First Trimester: Women Share their Pregnancy Fears

When Shauna Stewart got pregnant after two years of trying, she cried tears of happiness and relief. But there was also a nagging doubt she couldn’t shake. Even after a blood test and an ultrasound confirmed her pregnancy, she couldn’t relax and enjoy the idea that she was finally going to be a mom.

“Everything related to pregnancy can be such a roller coaster. When you are trying, there is so much time spent hoping and so much time trying not to get your hopes up,” Shauna told us. “For the first trimester, I had a difficult time relaxing into it. I think I had conditioned myself for disappointment to a certain extent, so I was fearing the test would tell me, ‘I’m sorry.’”

First Trimester Fears

Shauna’s fears are not uncommon. The first trimester sparks a range of emotions and worry in pregnant women.  Remember, you are not alone.

Fear of miscarriage

Now at 20 weeks pregnant, Shauna is out of the danger zone for miscarriage, and she is now “rolling with it” and making the most of her pregnancy experience.

According to Dr. Linda Burke-Galloway, board-certified OB/GYN and author of “The Smart Mother’s Guide to a Better Pregnancy,” 80 percent of all miscarriages take place before 12 weeks of gestation. “The most common reason for having a first trimester miscarriage is a genetic problem that’s usually incompatible with life.”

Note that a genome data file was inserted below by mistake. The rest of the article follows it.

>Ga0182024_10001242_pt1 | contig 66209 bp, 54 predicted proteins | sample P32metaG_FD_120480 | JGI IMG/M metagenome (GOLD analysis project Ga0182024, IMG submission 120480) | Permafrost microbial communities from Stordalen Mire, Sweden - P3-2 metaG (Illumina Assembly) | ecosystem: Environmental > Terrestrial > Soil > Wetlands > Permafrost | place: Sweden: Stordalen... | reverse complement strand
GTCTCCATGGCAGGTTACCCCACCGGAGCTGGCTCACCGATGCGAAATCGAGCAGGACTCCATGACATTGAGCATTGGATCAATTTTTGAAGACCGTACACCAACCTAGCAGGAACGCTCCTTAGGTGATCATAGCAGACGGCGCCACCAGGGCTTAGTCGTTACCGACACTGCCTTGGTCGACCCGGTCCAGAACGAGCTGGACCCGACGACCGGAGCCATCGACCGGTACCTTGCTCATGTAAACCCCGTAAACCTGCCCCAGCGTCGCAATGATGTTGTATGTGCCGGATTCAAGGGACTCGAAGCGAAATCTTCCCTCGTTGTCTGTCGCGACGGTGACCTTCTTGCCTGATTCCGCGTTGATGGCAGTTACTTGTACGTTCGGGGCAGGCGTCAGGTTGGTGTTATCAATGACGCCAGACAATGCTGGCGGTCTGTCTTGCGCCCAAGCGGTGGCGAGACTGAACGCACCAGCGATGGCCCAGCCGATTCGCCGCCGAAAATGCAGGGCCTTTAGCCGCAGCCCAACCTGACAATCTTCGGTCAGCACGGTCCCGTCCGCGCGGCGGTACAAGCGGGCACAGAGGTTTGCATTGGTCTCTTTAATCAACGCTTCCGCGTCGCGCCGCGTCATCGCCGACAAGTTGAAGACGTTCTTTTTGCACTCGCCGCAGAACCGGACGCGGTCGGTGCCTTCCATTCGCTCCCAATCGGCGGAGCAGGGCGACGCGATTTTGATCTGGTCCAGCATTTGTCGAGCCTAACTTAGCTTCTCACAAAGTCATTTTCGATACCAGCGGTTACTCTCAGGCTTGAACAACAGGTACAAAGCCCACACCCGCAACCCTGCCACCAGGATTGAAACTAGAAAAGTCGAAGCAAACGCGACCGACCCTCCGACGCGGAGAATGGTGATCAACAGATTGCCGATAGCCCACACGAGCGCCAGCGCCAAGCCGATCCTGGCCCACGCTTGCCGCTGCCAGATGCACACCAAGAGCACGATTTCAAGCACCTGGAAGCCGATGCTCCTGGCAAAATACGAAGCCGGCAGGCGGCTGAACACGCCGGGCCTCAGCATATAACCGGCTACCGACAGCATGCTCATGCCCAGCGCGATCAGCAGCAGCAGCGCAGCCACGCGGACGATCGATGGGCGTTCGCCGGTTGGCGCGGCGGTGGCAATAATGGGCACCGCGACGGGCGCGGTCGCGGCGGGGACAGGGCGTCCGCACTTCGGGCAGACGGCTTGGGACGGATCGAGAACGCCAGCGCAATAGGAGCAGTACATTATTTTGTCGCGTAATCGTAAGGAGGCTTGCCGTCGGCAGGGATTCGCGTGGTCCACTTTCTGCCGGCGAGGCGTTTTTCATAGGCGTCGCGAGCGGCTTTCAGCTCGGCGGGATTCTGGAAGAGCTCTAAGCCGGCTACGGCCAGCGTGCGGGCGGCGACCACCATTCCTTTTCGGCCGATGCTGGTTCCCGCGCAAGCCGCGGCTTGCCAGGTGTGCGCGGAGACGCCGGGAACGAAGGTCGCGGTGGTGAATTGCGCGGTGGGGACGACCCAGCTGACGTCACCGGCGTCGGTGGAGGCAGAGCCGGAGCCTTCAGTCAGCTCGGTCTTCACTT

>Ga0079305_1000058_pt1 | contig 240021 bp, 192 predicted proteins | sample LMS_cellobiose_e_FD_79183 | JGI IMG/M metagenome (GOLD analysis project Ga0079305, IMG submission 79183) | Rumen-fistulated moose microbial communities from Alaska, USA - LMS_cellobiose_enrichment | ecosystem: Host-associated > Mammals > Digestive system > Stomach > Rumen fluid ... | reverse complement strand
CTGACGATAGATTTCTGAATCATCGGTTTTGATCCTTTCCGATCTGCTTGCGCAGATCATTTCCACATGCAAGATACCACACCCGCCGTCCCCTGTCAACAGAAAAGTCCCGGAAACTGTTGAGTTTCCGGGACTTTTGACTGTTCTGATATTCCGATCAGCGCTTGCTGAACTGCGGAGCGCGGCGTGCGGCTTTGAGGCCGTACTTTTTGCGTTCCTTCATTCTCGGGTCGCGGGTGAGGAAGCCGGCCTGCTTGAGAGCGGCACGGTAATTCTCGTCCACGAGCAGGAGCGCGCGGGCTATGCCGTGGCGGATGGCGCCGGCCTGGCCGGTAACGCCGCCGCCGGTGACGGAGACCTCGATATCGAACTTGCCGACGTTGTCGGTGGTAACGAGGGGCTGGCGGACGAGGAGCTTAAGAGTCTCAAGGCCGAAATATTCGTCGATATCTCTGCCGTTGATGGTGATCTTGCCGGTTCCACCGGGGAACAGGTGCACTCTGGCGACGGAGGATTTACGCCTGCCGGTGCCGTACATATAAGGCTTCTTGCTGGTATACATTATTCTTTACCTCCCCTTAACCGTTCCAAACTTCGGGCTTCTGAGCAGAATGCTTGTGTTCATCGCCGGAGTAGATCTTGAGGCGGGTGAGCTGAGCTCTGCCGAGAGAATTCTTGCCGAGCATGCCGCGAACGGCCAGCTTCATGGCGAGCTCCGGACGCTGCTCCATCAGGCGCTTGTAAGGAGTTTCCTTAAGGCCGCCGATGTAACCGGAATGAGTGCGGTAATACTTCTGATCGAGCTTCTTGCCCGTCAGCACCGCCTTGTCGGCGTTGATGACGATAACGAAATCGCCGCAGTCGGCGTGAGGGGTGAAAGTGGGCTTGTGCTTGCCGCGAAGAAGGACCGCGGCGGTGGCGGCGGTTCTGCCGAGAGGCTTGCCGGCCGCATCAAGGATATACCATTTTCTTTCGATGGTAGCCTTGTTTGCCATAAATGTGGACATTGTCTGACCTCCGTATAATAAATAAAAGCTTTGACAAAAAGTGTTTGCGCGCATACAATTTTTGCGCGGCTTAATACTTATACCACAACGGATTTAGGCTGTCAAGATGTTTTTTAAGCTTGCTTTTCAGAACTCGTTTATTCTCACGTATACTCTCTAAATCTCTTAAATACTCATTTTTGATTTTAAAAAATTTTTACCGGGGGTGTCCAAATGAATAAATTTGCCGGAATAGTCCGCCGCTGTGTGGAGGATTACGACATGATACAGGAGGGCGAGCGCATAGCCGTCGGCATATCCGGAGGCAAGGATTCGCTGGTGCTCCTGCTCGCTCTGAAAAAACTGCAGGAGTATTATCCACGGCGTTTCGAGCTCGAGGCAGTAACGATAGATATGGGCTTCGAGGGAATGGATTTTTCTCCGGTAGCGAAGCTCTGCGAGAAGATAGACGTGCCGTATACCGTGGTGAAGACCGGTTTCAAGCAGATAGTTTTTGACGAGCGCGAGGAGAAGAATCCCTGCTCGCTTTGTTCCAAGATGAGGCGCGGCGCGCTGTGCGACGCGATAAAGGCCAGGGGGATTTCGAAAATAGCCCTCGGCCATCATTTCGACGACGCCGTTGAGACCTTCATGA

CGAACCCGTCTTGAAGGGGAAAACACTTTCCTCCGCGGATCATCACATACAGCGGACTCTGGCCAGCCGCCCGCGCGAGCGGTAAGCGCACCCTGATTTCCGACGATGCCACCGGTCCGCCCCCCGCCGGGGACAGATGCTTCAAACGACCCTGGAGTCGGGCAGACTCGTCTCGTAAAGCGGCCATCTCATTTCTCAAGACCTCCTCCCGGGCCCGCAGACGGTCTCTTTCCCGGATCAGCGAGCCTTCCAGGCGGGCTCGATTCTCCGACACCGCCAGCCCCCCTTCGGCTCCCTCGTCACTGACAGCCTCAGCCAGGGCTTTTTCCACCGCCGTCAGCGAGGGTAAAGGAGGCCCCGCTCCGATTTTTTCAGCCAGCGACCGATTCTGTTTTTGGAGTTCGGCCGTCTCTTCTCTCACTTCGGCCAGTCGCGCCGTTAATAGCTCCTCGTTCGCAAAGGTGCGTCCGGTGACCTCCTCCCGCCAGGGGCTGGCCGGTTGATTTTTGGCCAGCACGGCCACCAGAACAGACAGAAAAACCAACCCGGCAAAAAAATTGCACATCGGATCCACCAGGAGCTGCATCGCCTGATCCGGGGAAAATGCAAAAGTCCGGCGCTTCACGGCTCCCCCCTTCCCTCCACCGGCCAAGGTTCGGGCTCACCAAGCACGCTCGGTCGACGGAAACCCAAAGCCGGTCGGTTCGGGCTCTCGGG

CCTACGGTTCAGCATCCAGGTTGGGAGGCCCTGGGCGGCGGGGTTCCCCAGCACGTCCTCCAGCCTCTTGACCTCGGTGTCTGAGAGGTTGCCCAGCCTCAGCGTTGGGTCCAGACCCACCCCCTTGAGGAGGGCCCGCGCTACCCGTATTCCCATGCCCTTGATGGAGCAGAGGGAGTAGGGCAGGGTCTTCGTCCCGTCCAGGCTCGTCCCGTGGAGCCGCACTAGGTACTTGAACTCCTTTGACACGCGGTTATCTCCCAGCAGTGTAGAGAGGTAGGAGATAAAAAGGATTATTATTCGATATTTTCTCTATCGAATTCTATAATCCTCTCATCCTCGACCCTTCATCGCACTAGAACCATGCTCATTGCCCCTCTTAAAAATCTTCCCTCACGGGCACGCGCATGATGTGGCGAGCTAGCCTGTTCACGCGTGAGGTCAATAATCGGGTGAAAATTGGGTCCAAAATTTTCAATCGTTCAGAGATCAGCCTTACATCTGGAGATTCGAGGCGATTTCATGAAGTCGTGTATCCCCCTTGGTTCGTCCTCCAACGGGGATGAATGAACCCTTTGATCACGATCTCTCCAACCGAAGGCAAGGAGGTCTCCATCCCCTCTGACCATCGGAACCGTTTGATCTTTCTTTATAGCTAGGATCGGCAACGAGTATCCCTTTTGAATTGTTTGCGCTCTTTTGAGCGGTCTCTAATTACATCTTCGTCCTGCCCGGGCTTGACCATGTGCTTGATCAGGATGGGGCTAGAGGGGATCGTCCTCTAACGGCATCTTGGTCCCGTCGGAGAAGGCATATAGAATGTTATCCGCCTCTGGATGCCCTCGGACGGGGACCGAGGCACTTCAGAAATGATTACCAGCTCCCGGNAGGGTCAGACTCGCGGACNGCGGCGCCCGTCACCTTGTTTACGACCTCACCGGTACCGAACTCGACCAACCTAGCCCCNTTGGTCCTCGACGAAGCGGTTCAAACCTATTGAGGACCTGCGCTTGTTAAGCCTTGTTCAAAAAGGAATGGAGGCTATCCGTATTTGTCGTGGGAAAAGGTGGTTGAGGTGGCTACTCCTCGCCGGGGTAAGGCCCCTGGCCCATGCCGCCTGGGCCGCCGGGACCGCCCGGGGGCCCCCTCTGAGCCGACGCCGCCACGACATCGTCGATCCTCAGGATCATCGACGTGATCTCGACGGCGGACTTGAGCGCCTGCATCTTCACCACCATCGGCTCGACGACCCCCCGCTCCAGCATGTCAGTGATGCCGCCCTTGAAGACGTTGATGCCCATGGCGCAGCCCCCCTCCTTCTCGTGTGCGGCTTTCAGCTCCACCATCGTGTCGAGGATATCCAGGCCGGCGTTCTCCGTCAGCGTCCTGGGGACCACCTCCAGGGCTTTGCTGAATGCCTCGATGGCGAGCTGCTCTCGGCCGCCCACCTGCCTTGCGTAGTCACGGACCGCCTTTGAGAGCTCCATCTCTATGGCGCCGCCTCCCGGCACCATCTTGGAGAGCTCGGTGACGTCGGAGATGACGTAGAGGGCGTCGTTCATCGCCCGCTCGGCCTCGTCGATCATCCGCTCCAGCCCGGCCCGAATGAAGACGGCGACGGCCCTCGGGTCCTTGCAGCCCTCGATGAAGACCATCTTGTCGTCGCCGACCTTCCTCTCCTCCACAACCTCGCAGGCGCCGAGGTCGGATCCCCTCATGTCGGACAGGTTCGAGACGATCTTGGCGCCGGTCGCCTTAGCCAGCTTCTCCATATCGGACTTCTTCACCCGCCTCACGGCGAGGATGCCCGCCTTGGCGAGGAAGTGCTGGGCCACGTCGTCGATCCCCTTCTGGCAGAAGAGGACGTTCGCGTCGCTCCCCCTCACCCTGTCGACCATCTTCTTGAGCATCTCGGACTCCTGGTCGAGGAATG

First-time pregnant women who are healthy, who don’t smoke, drink or engage in illicit drugs, shouldn’t be overly nervous about miscarriage. “Unless a woman is bleeding frank red blood, she should not be afraid of losing her baby,” reassures Dr. Burke-Galloway.

Spotting – medical emergency?

But what if you’re not bleeding bright red blood? What if it’s just spotting instead? This is what Whitney Lett experienced with her second pregnancy (her baby is due in January).

“I bleed a little in the beginning [of the pregnancy] and never did that with my first child,” Whitney explained. “I was worried that I would miscarry or that something was wrong with my baby.”

Approximately 20 percent of Dr. Burke-Galloway’s patients spot in the first trimester. “The most common reason for first trimester bleeding is a condition called implantation bleeding, where the fertilized egg is implanting into the uterus,” she explains. “But if the woman is having any episodes of bleeding, it should not be ignored. She should contact her OB provider or visit the emergency room where an ultrasound should be performed to document a live fetus. Be proactive about the pregnancy and ask questions.”

Cramping – a sign of trouble?

Cramping is another sign of implantation, but it can be worrisome. Mami Sili, a mother of one, experienced cramping in her pregnancy.

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